The fallout from the collapse of Parmalat, the Italian dairy and food-processing group, is spreading ever wider. With commentators and analysts now calling it “Europe’s Enron,” it will undoubtedly affect U.S. investors, including a number of insurance companies.
According to Moody’s Investors Service, U.S. life companies could lose as much as $1.6 billion worth of investments. However the rating agency isn’t too concerned about their overall strength, – with one exception. Robert Riegel, Managing Director for Life Insurance stated in a press bulletin: “In all but one case these holdings are modest enough that they are unlikely to have any significant ratings effect. “However,” he continued, “AFLAC had a $384 million exposure that equaled 17% of its statutory capital and 1.1% of invested assets; moreover, this exposure has already resulted in AFLAC’s realizing losses of $257 million from the sale of these securities.”
In a move that had been widely anticipated Parmalat’s directors filed for protection from creditors under a specially passed statute. The government passed the legislation not only to help Parmalat, but also to try and save some of the 46,000 jobs that are at risk. Whether the company itself can be rescued remains very problematic.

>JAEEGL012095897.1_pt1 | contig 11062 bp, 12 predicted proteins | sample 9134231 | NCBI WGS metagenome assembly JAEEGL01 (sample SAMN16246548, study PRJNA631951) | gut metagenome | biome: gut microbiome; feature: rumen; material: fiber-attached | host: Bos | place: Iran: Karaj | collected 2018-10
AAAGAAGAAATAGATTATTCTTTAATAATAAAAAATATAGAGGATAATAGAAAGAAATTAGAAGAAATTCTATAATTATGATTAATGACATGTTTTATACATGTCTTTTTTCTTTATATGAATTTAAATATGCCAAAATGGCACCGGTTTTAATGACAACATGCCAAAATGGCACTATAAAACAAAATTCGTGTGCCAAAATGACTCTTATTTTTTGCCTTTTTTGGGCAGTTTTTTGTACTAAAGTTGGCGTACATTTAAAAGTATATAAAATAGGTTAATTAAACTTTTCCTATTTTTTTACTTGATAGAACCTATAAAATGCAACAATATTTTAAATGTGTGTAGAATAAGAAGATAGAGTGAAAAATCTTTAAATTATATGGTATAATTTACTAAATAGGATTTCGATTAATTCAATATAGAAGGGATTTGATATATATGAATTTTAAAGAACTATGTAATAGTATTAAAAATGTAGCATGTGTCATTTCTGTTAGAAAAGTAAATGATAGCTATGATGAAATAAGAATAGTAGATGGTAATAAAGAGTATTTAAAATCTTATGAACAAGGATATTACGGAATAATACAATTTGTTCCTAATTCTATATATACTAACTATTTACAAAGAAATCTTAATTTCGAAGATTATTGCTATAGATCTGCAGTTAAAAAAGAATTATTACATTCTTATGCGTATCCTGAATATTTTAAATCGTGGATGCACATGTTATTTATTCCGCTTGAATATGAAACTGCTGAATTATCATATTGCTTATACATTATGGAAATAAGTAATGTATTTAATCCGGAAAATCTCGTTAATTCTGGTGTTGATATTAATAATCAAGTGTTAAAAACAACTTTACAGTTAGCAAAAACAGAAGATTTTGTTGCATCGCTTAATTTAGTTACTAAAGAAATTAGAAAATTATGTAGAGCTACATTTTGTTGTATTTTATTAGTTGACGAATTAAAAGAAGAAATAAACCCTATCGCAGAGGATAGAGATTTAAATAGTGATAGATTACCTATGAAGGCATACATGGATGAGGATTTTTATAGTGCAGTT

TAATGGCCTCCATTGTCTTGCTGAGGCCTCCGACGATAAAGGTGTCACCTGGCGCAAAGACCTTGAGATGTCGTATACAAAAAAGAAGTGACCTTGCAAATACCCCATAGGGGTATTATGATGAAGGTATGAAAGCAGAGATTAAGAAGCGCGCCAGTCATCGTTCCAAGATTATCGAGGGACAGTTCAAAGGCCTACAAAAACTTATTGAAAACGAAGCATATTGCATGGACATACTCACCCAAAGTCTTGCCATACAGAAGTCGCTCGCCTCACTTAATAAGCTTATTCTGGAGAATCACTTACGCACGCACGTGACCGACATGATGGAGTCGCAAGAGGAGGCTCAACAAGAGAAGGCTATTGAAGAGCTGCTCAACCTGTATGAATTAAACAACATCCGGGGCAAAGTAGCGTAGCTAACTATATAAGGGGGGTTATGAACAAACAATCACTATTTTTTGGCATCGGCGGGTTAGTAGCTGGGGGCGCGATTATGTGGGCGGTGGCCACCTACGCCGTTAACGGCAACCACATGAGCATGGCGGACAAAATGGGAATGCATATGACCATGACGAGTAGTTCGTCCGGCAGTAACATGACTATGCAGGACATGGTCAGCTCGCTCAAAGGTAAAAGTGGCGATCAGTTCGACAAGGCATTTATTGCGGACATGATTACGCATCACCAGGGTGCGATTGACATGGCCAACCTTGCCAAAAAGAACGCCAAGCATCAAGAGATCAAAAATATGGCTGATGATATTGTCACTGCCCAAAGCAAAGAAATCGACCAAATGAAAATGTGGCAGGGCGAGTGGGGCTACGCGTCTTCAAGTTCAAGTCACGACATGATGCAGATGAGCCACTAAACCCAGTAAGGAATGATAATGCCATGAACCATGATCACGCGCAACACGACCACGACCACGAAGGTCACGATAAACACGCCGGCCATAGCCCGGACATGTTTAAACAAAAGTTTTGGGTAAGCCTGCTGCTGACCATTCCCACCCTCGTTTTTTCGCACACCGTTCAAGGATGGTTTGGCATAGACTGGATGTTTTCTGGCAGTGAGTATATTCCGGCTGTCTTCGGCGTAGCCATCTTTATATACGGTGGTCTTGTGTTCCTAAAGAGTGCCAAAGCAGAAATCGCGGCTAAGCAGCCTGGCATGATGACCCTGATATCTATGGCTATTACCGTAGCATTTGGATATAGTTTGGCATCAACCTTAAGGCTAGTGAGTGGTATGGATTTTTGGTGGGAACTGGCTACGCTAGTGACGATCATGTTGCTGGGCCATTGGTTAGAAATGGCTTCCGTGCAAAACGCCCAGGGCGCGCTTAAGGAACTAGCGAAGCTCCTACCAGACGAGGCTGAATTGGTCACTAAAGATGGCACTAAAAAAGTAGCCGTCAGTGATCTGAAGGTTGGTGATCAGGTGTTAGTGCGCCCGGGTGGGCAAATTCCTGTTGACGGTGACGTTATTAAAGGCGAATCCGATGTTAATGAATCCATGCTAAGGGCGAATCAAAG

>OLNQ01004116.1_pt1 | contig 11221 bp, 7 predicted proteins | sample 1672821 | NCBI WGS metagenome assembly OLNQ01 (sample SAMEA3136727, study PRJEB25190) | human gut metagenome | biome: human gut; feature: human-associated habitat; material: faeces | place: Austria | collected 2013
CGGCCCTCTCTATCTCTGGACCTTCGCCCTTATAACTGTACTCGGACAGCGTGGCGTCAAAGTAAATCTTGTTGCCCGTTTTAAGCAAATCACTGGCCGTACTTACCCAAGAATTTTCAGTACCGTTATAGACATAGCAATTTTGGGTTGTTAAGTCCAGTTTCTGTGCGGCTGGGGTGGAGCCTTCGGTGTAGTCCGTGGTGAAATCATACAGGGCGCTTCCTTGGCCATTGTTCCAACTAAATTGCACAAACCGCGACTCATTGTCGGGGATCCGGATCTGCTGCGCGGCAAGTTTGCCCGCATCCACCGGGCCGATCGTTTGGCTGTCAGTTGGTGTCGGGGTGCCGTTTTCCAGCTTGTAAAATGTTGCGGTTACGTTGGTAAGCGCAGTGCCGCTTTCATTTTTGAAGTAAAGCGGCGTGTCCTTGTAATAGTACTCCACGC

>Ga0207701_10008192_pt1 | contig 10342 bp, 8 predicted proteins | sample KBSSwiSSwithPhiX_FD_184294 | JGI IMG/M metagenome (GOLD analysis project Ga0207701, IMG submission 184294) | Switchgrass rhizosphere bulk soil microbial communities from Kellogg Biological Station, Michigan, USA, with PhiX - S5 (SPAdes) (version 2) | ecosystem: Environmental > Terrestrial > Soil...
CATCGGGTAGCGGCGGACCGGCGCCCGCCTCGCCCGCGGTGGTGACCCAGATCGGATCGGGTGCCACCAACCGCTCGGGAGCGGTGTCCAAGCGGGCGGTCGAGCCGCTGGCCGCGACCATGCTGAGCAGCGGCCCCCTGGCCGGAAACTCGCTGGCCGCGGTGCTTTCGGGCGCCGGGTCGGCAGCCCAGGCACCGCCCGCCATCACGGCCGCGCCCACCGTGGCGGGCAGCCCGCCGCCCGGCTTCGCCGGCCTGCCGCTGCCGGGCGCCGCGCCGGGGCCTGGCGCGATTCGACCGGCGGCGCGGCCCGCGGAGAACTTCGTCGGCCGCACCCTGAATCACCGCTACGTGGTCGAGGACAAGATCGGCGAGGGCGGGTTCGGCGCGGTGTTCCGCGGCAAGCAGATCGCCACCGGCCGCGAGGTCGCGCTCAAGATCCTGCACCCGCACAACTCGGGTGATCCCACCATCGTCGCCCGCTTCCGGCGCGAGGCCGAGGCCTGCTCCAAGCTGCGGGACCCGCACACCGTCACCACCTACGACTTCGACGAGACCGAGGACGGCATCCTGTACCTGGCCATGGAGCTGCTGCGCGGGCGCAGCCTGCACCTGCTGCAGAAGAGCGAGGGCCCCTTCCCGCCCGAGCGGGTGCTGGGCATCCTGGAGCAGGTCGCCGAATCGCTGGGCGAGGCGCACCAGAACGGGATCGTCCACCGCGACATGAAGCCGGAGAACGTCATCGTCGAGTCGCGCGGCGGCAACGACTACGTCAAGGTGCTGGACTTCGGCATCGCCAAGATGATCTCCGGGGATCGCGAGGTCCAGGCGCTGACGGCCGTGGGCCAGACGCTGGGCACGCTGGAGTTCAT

Recent investigations continue to reveal new instances of fraudulent accounting, non-existent offshore assets and other irregularities. The biggest discrepancy so far concerns an account valued at 3.95 billion euros ($4.9 billion) in the form of an apparently forged letter claiming the money was in a Bank of America account, which the bank says never existed. The total shortfall is now estimated to be as much as $11 billion.
Investigators have indicated that Parmalat’s former auditors, Grant Thornton, were at the least negligent in auditing the company. Deloitte and Touche became its auditors in 1999, and they too are being investigated.
Besides AFLAC, Moody’s listed the following U.S. insurers as having the approximate exposures indicated:
American International Group ($162 million), John Hancock ($117 million), Prudential ($105 million), and Pacific Life ($99 million). Moody’s said it had “identified 27 rated insurance groups that are exposed to Parmalat. Another 47 rated groups had no identifiable exposure to Parmalat-related securities.
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